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Information about filing a Fentanyl patch lawsuit.

Fentanyl Prescriptions

Fentanyl is an extremely powerful opioid painkiller that is used to treat patients with severe pain, such as cancer patients. Fentanyl was first used as an anesthetic in the 1960s, but it was only with the development of the fentanyl pain patch in the 1990s that the drug became available for prescription use.

In the years since the release of the pain patch, fentanyl has also been made available in several other forms, including a lollipop, nasal sprays, tablets, and other prescription types.

Fentanyl Pain Patch

Fentanyl is most commonly prescribed in the form of a transdermal patch, which is placed on the skin and left in place for a period of about 48-72 hours until the medicine inside the patch has been absorbed into the bloodstream. The fentanyl patch is sold under the brand name Duragesic, which is manufactured by Alza Corporation and sold by Janssen Pharmaceuticals, two subsidiaries of Johnson & Johnson. Generic versions of the pain patch are also manufactured and sold by Teva, Mallinckrodt, Abreka, Actavis, Mylan and Watson.

Some fentanyl pain patches have a reservoir with a fentanyl gel inside. Others have no reservoir and the fentanyl is in the adhesive. For reservoir design patches, because of the high potency of the gel inside the fentanyl pain patch, care must be taken to ensure that this gel does not come into direct contact with the skin, which can lead to an overdose. Several manufacturers have been forced to recall the pain patch because of manufacturing defects that could cause the gel to leak from its protective reservoir onto the skin. Care must also be taken when disposing of used fentanyl patches to ensure that children are not accidently exposed to the fentanyl gel leftover on the surface of the patch.

Fentanyl Lollipop

More recently, fentanyl has become available in the form of a lozenge—also known as transmucosal fentanyl or the “fentanyl lollipop.” First sold under the brand name Actiq, the fentanyl lollipop is now also available in generic form.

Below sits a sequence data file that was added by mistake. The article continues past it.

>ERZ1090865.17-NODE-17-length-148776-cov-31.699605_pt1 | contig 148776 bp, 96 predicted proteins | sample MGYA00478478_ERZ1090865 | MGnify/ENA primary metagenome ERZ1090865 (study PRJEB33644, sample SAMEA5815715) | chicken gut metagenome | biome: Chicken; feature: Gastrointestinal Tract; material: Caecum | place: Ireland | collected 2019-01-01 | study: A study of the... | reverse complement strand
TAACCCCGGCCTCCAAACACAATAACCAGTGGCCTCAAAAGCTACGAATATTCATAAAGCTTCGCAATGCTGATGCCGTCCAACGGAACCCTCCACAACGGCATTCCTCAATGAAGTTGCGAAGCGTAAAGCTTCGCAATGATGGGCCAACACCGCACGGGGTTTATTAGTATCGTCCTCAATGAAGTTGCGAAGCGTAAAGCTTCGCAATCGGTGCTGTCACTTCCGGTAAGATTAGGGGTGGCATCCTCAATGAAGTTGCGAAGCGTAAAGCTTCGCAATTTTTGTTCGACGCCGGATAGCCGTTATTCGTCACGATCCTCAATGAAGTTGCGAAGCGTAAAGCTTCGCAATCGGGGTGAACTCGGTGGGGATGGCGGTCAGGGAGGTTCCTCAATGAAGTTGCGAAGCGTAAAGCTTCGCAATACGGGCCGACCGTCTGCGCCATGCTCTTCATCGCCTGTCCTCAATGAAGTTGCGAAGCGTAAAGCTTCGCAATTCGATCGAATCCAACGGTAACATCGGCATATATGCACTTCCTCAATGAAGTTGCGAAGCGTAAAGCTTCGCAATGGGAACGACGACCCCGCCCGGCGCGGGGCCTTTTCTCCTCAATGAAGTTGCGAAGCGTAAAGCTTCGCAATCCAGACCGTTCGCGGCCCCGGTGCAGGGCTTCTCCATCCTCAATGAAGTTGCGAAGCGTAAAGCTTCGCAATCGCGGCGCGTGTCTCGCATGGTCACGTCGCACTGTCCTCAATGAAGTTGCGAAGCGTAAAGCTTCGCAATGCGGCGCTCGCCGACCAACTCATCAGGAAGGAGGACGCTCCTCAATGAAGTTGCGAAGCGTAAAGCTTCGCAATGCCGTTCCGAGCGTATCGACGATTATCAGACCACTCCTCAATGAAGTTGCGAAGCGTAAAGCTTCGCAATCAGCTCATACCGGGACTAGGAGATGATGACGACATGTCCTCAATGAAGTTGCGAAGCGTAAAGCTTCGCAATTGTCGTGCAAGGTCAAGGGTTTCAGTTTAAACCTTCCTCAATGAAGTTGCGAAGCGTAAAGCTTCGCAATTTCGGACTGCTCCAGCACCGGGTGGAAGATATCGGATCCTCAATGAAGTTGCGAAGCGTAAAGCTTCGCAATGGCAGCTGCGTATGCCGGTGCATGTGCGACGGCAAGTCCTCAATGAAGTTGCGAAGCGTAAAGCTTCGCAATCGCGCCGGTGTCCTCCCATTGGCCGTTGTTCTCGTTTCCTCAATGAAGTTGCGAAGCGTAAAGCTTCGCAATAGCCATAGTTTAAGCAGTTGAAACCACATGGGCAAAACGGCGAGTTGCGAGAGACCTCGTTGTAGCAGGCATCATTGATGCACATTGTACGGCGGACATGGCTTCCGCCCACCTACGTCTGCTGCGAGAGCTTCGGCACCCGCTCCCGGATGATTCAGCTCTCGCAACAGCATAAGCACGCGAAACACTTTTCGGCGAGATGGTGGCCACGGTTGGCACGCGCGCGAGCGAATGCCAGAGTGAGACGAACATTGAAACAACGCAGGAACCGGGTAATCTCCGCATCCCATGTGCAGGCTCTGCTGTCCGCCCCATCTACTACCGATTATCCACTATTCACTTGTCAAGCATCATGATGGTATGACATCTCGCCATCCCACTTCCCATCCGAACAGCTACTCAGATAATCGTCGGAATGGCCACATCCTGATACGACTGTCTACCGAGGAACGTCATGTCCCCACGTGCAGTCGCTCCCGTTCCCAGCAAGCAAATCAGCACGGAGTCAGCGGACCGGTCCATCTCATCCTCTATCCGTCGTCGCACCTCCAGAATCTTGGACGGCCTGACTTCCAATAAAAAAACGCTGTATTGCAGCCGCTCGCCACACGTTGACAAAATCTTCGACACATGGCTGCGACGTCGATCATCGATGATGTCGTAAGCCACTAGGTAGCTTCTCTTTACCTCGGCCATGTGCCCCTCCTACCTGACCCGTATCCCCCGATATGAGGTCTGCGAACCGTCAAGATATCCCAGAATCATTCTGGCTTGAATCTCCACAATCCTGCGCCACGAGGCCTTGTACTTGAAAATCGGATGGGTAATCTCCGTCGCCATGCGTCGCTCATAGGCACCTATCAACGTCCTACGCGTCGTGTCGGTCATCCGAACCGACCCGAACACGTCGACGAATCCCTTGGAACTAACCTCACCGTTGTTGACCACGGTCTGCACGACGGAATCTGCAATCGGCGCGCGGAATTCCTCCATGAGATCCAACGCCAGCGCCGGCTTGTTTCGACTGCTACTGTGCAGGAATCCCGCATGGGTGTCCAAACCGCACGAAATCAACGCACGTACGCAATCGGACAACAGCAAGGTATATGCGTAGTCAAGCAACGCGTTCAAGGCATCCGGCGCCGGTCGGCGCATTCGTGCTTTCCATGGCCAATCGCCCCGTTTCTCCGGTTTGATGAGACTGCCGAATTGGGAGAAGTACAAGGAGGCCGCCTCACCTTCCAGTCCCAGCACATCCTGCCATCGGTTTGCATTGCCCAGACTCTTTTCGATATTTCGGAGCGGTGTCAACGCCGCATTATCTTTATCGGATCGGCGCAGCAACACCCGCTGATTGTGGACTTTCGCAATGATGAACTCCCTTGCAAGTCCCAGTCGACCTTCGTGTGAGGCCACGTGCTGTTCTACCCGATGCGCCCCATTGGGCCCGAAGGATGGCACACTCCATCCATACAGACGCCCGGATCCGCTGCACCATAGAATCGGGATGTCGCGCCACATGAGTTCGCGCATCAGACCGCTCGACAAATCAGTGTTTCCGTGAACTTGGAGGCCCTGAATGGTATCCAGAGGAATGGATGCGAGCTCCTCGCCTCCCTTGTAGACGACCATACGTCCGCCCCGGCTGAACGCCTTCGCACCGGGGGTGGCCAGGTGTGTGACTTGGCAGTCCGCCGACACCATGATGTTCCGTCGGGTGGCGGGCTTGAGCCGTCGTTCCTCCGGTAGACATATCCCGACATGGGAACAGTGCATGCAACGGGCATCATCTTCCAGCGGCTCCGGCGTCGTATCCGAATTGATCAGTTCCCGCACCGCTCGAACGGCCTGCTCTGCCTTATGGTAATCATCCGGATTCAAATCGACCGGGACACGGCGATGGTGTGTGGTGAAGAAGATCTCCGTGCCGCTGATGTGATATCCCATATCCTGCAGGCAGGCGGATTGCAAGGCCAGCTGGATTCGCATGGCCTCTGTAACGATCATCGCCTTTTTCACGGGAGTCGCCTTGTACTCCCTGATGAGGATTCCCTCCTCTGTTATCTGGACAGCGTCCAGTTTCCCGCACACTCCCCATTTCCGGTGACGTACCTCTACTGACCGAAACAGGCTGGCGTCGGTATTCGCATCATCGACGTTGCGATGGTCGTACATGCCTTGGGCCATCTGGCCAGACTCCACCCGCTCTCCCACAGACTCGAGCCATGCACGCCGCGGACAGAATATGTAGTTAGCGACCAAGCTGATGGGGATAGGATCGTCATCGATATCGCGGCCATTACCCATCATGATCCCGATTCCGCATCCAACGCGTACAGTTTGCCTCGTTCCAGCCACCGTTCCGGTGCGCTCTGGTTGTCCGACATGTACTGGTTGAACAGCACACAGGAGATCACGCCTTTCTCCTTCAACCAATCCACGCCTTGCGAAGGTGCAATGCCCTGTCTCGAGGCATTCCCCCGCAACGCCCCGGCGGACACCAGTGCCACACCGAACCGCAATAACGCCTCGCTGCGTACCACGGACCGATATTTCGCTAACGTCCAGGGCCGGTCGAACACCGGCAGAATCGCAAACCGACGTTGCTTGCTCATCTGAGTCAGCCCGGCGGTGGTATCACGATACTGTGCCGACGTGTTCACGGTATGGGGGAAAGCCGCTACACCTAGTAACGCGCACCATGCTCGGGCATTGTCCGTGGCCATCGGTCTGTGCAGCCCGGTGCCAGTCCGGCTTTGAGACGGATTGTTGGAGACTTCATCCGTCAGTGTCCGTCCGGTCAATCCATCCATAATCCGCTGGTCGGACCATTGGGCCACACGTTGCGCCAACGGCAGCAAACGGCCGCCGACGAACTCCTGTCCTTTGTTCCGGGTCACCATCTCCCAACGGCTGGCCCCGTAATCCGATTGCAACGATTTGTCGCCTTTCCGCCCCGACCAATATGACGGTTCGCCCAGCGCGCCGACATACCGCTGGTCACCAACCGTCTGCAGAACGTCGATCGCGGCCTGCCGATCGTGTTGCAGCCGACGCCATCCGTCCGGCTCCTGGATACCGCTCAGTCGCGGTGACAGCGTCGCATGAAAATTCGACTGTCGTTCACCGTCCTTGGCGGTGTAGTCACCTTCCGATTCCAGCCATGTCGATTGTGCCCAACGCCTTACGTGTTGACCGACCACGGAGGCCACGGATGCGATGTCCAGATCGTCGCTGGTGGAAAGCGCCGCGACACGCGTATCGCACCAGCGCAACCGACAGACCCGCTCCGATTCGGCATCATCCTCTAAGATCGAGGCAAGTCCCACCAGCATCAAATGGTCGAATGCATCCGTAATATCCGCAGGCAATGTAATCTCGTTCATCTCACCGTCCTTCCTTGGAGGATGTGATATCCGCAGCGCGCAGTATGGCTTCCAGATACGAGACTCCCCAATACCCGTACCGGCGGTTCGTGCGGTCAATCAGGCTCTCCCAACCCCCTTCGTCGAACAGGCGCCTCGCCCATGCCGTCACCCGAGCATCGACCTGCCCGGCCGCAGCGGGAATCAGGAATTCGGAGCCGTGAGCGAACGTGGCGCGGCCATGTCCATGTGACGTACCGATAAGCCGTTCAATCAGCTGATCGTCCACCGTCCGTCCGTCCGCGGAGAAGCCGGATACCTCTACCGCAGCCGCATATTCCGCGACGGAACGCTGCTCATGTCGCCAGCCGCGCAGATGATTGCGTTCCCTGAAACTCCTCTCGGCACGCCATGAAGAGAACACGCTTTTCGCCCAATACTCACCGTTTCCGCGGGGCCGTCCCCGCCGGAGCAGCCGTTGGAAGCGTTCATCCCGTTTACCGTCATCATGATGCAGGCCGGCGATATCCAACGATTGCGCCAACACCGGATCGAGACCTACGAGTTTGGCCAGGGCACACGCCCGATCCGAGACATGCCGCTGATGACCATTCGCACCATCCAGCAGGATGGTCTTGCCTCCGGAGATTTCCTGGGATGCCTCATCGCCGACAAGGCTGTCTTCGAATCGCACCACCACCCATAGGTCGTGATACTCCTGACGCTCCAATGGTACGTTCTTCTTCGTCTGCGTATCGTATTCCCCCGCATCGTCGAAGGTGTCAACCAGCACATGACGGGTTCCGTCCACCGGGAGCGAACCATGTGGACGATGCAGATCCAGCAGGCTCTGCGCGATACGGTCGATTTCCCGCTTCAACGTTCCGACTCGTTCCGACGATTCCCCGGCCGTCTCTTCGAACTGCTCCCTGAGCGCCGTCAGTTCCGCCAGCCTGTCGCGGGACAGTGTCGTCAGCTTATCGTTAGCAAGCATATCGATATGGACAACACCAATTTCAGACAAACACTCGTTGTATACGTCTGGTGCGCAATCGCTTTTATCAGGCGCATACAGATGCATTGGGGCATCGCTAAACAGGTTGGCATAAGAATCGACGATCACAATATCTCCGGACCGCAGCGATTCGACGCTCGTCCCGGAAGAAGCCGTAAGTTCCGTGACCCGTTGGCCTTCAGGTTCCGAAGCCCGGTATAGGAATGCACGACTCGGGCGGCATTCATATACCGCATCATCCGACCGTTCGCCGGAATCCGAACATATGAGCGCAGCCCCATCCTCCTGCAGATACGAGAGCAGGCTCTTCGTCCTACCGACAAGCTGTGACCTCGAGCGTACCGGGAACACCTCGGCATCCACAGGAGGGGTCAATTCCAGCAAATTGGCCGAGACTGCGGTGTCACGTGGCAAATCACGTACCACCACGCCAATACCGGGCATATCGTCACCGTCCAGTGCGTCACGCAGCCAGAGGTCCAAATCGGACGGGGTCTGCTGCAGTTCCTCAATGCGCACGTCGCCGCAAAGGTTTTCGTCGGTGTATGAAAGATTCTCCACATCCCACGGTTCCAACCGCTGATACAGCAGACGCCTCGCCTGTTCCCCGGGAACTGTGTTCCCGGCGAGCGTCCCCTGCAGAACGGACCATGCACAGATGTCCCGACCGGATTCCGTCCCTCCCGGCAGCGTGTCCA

The fentanyl lollipop is a berry-flavored white lozenge on a stick which is placed under the tongue or inside the cheek. By swabbing it on the inside of the mouth, the fentanyl medication inside the lollipop be absorbed into the body through the tissue in the mouth over a period of about 30 minutes.

Other Fentanyl Prescriptions

  • Fentanyl Nasal Spray: Sold under the brand name Lazanda, the fentanyl nasal spray can be used to treat severe pain by spraying the contents into the nostril. The spray bottle comes equipped with a counting window that tracks the number of times that the nasal spray has been used.
  • Fentanyl Tablets: The fentanyl sublingual tablet—sold under the name Abstral—is used by placing the tablet underneath the tongue until it dissolves. Fentanyl tablets are also sold as a buccal tablet under the brand name Fentora, which is used by placing the tablet in the back of the mouth between the cheek and gums. Generic versions of the fentanyl buccal and sublingual tablets have also been approved by the FDA.
  • Fentanyl Spray: A sublingual spray marketed as Subsys that is spray into mouth underneath the tongue to deliver a dose of fentanyl for breakthrough pain relief.
  • Fentanyl Injections: An injectable version of fentanyl known as Sublimaze can be injected into the muscles or the veins for surgical anesthesia.
  • Fentanyl Film: Onsolis is the brand name version of a dissolvable film that is placed inside of the cheek, allowing fentanyl to be absorbed into the bloodstream.

Fentanyl and the Risk of Overdose

Because of its extreme potency, care must be exercised when prescribing the fentanyl pain patch or other products drug to ensure that patients do not receive an excessive amount of the drug. When doctors, hospitals, or pharmacists give patients more fentanyl than is safe, prescribe the drug at excessive doses, or fail to properly instruct patients about how much of the drug they should take, serious and potentially deadly consequences can result.

If you or a loved one suffered a fentanyl overdose, you may be entitled to file a lawsuit and receive compensation. The lawyers at Heygood, Orr & Pearson have handled hundreds of fentanyl lawsuits on behalf of our clients, and will work tirelessly to ensure the best possible outcome in your case.

For a free legal consultation from an attorney to find out whether you may have a case, contact Heygood, Orr & Pearson by calling toll-free at 1-877-446-9001. You can also reach us by filling out the free case evaluation form located at the top of this page.